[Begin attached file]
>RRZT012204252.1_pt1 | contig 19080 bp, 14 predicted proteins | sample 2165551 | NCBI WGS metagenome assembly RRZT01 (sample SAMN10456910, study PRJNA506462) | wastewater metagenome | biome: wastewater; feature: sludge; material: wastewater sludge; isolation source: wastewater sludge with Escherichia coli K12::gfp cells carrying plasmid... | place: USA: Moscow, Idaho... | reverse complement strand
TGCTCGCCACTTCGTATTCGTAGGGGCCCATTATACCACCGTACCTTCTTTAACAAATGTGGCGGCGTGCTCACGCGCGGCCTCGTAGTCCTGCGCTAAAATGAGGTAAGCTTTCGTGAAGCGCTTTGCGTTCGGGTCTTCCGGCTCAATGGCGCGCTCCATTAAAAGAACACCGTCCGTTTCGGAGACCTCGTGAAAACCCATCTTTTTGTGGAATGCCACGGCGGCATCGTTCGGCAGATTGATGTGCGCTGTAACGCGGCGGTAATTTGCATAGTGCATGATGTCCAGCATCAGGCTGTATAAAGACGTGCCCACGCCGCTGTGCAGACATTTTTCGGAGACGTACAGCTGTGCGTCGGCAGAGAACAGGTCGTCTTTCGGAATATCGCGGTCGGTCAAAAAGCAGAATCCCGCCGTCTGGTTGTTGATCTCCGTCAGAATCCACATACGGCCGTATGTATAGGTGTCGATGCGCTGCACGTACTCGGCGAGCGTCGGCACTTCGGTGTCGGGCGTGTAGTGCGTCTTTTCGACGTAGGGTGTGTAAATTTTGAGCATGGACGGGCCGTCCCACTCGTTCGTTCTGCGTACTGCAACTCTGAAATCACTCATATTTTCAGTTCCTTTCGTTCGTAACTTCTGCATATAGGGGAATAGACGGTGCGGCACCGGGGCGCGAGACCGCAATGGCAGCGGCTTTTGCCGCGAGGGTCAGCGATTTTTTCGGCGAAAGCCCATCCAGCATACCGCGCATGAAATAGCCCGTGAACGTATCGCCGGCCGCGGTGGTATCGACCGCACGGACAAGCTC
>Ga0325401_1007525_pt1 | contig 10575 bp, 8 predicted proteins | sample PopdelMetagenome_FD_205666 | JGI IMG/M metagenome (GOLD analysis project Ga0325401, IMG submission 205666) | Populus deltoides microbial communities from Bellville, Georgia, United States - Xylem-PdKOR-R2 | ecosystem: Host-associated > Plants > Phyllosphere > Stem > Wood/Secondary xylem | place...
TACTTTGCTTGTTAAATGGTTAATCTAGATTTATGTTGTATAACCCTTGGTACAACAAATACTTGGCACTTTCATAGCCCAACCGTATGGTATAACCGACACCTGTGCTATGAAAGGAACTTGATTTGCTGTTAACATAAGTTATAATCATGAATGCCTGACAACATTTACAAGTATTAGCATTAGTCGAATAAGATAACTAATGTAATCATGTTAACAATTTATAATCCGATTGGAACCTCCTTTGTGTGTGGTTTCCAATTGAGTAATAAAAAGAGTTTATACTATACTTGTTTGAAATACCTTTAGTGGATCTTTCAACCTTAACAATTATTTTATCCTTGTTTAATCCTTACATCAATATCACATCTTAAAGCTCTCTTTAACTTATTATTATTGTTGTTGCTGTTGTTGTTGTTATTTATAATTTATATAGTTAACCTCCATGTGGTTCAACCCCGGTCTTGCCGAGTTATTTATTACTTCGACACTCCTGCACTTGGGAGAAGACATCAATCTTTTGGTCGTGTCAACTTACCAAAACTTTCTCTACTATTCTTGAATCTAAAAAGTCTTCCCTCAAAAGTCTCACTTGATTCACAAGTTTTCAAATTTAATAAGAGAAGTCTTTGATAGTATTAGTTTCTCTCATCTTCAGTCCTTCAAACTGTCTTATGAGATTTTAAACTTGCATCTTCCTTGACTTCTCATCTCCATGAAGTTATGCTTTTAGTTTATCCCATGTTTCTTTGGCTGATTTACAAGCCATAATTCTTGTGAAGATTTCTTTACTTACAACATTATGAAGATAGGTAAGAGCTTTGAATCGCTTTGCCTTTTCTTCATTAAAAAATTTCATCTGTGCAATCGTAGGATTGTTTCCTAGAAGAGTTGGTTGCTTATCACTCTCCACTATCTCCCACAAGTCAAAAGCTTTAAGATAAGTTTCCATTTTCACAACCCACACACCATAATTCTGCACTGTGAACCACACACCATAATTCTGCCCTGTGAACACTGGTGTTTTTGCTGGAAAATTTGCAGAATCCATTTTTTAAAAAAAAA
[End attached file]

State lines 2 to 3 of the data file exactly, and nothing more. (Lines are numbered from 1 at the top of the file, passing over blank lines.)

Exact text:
TGCTCGCCACTTCGTATTCGTAGGGGCCCATTATACCACCGTACCTTCTTTAACAAATGTGGCGGCGTGCTCACGCGCGGCCTCGTAGTCCTGCGCTAAAATGAGGTAAGCTTTCGTGAAGCGCTTTGCGTTCGGGTCTTCCGGCTCAATGGCGCGCTCCATTAAAAGAACACCGTCCGTTTCGGAGACCTCGTGAAAACCCATCTTTTTGTGGAATGCCACGGCGGCATCGTTCGGCAGATTGATGTGCGCTGTAACGCGGCGGTAATTTGCATAGTGCATGATGTCCAGCATCAGGCTGTATAAAGACGTGCCCACGCCGCTGTGCAGACATTTTTCGGAGACGTACAGCTGTGCGTCGGCAGAGAACAGGTCGTCTTTCGGAATATCGCGGTCGGTCAAAAAGCAGAATCCCGCCGTCTGGTTGTTGATCTCCGTCAGAATCCACATACGGCCGTATGTATAGGTGTCGATGCGCTGCACGTACTCGGCGAGCGTCGGCACTTCGGTGTCGGGCGTGTAGTGCGTCTTTTCGACGTAGGGTGTGTAAATTTTGAGCATGGACGGGCCGTCCCACTCGTTCGTTCTGCGTACTGCAACTCTGAAATCACTCATATTTTCAGTTCCTTTCGTTCGTAACTTCTGCATATAGGGGAATAGACGGTGCGGCACCGGGGCGCGAGACCGCAATGGCAGCGGCTTTTGCCGCGAGGGTCAGCGATTTTTTCGGCGAAAGCCCATCCAGCATACCGCGCATGAAATAGCCCGTGAACGTATCGCCGGCCGCGGTGGTATCGACCGCACGGACAAGCTC
>Ga0325401_1007525_pt1 | contig 10575 bp, 8 predicted proteins | sample PopdelMetagenome_FD_205666 | JGI IMG/M metagenome (GOLD analysis project Ga0325401, IMG submission 205666) | Populus deltoides microbial communities from Bellville, Georgia, United States - Xylem-PdKOR-R2 | ecosystem: Host-associated > Plants > Phyllosphere > Stem > Wood/Secondary xylem | place...